We can summarize the above by saying:
- Both steppers and BLDC are brushless motors;
- Steppers typically are driven open loop and BLDC are driven in close loop mode;
- By design, steppers have a higher number of poles versus standard BLDC motors.
When an engineer is faced with a new application, he or she can select either a stepper or a BLDC servo. A few years ago, the choice was based more on the driver and the controller than the motor itself. Some engineers would prefer an open-loop system while others a servo controller. These days, for high-performance applications, steppers are beginning to be used in closed-loop and compete against BLDC servos.
Let us consider two theoretical motor types: P952 (stepper) and B850 (BLDC servo). (See table 2):
- Similar size range
- Both motors can deliver continuously 1Nm of torque
- The B850 servo can deliver 50% more peak torque
These two motors physically look identical, but one is a stepper while the other one a typical BLDC. The P952 has a torque / watt dissipated by Joule effect ratio twice as high as the B850.
By design, a stepper motor has a high number of poles. The high number of poles allows this motor to have a high ratio Torque / watt dissipated by Joule effect. This explains that the Joule losses at nominal current are 4 times lower for the stepper than the brushless motor. In terms of performance, for the same Joule dissipated power, the stepper can theoretically provide four times more torque. Iron losses for the P952 are much higher than the B850 servo motor.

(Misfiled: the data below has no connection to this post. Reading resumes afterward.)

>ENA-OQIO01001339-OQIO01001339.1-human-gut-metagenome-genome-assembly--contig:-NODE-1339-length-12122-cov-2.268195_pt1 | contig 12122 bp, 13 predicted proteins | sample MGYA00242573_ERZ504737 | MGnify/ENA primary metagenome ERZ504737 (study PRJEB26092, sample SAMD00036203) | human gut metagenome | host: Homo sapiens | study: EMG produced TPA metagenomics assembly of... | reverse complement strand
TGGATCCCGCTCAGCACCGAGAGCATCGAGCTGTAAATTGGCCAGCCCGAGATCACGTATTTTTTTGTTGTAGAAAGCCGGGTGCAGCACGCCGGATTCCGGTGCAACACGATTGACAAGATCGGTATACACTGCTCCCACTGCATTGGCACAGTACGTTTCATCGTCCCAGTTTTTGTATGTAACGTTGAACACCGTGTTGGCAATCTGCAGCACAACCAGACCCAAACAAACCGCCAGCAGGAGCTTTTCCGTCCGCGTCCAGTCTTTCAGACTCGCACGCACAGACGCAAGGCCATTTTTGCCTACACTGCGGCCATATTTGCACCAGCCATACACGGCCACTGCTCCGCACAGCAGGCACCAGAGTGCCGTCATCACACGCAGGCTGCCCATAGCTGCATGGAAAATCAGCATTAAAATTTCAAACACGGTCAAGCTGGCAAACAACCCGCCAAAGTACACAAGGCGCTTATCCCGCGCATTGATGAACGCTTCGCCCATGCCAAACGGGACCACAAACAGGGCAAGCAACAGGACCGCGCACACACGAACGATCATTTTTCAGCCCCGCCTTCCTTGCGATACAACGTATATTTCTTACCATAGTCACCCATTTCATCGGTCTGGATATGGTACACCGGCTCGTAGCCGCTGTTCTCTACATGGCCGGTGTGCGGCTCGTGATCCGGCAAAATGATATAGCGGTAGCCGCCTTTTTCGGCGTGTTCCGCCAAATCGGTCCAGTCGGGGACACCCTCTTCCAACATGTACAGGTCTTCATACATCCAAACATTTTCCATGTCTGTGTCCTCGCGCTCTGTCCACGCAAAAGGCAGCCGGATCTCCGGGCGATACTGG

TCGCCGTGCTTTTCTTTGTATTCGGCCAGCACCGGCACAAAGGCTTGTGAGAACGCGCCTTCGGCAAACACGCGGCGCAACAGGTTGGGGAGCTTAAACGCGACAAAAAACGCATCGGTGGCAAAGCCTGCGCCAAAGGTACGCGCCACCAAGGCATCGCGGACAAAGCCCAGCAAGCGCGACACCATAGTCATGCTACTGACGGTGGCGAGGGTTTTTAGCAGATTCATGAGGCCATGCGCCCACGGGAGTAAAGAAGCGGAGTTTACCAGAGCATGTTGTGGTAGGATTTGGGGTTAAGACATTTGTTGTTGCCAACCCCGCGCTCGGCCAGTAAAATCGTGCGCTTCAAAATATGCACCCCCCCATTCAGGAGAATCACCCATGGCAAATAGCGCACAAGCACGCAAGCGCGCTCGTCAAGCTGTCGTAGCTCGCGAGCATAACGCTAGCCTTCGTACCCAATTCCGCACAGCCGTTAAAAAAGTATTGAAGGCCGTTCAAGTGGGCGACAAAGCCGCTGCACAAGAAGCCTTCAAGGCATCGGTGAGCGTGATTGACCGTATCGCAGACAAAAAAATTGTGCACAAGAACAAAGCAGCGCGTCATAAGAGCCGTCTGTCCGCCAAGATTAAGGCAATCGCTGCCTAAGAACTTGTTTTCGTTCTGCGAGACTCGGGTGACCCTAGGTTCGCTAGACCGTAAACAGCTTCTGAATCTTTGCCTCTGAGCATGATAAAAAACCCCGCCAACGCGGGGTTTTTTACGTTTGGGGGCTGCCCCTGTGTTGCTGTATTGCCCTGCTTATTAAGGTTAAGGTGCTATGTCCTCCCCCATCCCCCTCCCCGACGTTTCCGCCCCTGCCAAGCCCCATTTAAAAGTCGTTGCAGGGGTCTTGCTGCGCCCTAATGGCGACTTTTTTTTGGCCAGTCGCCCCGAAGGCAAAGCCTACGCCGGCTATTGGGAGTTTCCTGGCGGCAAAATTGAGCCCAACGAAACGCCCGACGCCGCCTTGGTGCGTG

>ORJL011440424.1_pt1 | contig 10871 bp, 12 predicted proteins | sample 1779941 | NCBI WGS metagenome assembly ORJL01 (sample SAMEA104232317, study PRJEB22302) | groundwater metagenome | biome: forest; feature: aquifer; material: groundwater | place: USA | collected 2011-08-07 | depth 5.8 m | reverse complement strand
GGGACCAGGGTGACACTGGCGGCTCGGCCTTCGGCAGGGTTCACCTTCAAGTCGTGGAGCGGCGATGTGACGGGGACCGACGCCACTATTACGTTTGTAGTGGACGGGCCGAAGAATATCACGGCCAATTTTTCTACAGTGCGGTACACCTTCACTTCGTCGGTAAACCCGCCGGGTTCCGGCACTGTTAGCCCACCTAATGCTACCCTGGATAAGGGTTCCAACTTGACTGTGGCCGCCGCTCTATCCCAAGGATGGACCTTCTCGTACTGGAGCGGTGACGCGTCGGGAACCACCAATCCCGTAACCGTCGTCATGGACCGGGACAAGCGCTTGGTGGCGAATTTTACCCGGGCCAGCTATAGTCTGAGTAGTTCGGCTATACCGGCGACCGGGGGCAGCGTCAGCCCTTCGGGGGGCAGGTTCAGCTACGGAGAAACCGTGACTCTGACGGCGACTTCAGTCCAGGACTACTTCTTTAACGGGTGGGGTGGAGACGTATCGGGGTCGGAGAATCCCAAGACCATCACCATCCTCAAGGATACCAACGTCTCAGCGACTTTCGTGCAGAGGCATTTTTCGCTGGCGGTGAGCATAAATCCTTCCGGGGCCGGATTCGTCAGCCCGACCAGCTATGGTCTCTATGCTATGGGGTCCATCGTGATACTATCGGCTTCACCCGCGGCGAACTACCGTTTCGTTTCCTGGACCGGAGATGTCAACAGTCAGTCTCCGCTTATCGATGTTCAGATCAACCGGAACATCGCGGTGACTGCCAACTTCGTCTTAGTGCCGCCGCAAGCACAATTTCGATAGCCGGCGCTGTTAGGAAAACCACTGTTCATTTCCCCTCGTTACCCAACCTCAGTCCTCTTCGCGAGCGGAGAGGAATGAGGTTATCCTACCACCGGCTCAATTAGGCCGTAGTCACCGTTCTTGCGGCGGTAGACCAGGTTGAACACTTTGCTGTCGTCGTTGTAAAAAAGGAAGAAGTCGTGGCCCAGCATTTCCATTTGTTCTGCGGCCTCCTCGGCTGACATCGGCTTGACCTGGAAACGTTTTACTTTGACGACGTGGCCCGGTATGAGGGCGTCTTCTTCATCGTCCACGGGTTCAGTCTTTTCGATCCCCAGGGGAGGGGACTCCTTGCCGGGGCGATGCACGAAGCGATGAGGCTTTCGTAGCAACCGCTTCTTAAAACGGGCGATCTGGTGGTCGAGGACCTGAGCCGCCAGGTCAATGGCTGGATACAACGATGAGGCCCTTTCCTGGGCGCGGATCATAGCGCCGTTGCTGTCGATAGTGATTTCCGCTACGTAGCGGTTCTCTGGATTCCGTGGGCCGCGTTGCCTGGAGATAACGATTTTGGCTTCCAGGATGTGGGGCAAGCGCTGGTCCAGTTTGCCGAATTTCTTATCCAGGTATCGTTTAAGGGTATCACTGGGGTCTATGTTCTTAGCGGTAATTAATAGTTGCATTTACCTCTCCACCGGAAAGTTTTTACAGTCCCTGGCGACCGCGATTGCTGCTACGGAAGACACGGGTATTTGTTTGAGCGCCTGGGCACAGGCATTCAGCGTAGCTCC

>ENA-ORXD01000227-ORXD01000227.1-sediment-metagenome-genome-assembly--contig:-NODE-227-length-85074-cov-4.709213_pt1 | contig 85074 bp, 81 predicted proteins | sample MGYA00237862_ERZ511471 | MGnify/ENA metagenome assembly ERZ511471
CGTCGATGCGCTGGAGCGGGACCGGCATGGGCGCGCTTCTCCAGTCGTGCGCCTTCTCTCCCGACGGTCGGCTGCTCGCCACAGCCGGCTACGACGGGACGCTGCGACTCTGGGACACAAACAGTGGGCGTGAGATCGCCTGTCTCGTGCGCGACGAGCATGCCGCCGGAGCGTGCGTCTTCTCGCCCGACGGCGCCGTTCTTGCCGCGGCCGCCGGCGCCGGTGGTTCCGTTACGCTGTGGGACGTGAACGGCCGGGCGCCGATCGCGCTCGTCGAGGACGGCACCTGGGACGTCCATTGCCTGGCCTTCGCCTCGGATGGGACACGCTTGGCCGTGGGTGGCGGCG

Normally, iron losses depend on the frequency (hysteresis) and on the square of the frequency (eddy current). The B850, having 4 pole pairs, has to change the current polarity four times per revolution. On the other hand, the stepper P952 has 50 pole pairs and therefore a commutation frequency of 50 per revolution. Because of the high commutation frequency, the iron losses generated are much higher for the stepper motor.
Let us plot the Joule and Iron losses for both motor types. We see immediately the main difference between both technologies (see table 3):
- Below 1,500 RPM, the joule losses and the iron losses of the stepper are much lower than the brushless. The stepper outperforms the BLDC in this speed range.
- Above 1,500 RPM, the low iron losses generated by the BLDC servo can be seen clearly.
Today engineers are trying to optimize motor performance versus cost. According to the motion required for the application, they will select the best motor technology. As described in table 3, at low speed a stepper driven in close loop has advantages over a BLDC motor. At high speed a BLDC servo would be the best option.